OpenSSO and Secure Ticket Service (STS)

The setup involves a Liferay Portal that authenticates the users using OpenSSO Express 8. The portlets make SOAP calls to a JBoss 5.1 server that has some EJB’s exposed as a web service provider.
The principle behind STS is really simple. You don’t have to change your webservice provider, client or WSDL. Just plug the right client and server handler, configure OpenSSO and go!
On the SUN Development Blog there is an excellent walk through named Enabling Web Service Security with OpenSSO WSS Agent. This post is about our experience with this setup and the pitfalls we encountered.

Getting – Thank you Oracle

OpenSSO integrates the STS client and provider using JAX-WS client- and server-handlers. These are contained in, which was provided at
Oracle removed most of the downloads from the OpenSSO site after completing the SUN merger. Fortunately a new company called ForgeRock took the OpenSSO source code and will continue its development of under the OpenAM name. They provide downloads and source code for OpenAM Express 9. Currently a nightly build of is provided; however a stable OpenAM Express 9 build isn’t.
I decided to build OpenAM Express 9 on my one.
Big mistake; it took me more than half a day. First of all you need to download and compile a lot of dependencies. Next steps involved building the components using several ant scripts and commands. Since no real documentation exists, this was a trial and error effort. I sure hope the build gets mavenized soon!
But let me save you this little inconvenience: OpenSSO Express 9

@ClientHandler and Tomcat

Configuring OpenSSO and the JBoss Webservice Provider worked like a charm, but we couldn’t get the ClientHandler to work. We tried both using ws-import and adding @ClientHandler to the client ourselves.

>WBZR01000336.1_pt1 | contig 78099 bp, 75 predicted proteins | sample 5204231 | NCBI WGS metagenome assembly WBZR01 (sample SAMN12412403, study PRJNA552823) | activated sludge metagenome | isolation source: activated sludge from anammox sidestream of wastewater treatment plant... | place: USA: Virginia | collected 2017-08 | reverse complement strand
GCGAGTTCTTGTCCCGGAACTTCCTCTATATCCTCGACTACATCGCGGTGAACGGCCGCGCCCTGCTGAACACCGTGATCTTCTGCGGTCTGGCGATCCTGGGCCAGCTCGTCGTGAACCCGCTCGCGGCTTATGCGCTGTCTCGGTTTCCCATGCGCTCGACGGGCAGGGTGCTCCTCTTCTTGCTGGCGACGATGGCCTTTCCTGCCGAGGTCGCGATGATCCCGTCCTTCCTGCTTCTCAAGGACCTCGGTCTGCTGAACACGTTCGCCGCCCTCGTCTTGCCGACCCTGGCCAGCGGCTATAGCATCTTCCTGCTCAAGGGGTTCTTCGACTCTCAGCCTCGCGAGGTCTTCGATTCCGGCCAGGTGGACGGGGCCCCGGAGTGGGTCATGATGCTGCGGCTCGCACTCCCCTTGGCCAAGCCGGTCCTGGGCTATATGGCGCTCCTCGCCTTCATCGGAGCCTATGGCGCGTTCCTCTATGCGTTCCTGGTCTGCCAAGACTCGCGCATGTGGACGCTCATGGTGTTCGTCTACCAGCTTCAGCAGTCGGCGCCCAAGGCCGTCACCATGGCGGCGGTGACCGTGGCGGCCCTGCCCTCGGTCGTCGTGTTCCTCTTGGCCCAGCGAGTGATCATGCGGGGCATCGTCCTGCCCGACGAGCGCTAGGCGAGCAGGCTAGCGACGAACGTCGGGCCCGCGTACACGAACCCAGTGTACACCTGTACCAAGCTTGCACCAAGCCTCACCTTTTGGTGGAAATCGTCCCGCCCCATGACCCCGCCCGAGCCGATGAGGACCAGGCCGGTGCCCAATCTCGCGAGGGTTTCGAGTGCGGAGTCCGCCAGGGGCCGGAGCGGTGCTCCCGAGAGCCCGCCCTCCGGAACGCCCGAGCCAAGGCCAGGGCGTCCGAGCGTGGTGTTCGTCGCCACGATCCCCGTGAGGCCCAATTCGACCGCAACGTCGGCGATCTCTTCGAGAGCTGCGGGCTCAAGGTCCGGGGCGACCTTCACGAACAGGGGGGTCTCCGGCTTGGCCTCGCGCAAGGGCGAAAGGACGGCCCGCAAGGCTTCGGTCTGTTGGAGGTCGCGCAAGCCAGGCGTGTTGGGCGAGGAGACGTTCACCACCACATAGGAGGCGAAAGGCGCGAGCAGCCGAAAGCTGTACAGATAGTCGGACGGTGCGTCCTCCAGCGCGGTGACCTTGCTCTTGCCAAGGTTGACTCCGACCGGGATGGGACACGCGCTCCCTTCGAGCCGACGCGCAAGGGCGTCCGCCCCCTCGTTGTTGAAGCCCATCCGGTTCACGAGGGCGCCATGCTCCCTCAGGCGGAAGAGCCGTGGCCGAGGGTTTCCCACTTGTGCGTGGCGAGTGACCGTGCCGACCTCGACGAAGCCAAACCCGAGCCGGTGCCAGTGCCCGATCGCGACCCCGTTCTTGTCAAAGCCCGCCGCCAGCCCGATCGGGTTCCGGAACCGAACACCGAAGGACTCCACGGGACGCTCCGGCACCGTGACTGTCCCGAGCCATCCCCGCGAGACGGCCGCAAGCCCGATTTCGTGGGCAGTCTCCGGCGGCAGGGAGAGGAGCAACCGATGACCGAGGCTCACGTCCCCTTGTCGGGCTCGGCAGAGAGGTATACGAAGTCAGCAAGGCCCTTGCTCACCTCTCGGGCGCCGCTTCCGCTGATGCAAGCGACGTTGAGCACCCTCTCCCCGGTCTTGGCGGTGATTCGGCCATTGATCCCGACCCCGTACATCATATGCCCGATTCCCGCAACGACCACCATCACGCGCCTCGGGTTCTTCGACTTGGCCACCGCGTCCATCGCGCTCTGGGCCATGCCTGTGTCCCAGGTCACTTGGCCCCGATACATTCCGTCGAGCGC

Since Tomcat is not a full JEE container, it doesn’t support JSR 109 service endpoints and thus no fancy @ClientHandler annotations. We solved this by adding the client handler in our factory class:
public ServiceFactory(String wsdlLocation) {
service = new ServiceImpl(wsdlUrl, new QName(TARGET_NAMESPACE, LOCAL_PART_SERVICE_IMPL));
service.setHandlerResolver(new STSHandlerResolver());

private class STSHandlerResolver implements HandlerResolver {
public List getHandlerChain(PortInfo portInfo) {
List handlerChain = new ArrayList();
handlerChain.add(new com.sun.identity.wssagents.jaxws.client.ClientHandler());
return handlerChain;


Our OpenSSO setup uses url-encoding for the iPlanetDirectoryPro cookie. Without it, tomcat will give up on the = character. The openssoclientsdk doesn’t like this. It only supports unencoded cookies or c66encoded cookies. c66 encoding is an OpenSSO specific url encoding. The cookie contains the site the web service client has to connect to get the STS Ticket. If the cookie can’t be decoded, the connection url will be empty.
You’ll have to enable the property in the OpenSSO console to fix this.

SOAP 1.2

Next up: what SOAP are you using? The STS Client Handler only supports SOAP 1.2, but the JAX-WS default is SOAP 1.1.
Generating a WSDL for 1.2 isn;t that hard though, unless you’re using JBoss & Metro. Due to a bug JBoss won’t generate SOAP 1.2 WSDL’s. We used the wsgen goal of the jaxws-maven-plugin to generate SOAP 1.2 and make sure to set extension=true on to create the correct WSDL while building the provider.
At the client side the wsimport goal should generate the right code, but only with extension=true
Now you should have a working SOAP 1.2 – STS setup, unless…

Sync you clocks

When generating a STS Ticket, OpenSSO will check the clock difference between the STS web service client and the OpenSSO instance. A maximum of 5 seconds is allowed. If the difference is bigger and you cannot change (one of) the clocks, you can adjust it by setting the property in the OpenSSO console to something bigger (3600000 in our case). This isn’t recommended for production environments of course…

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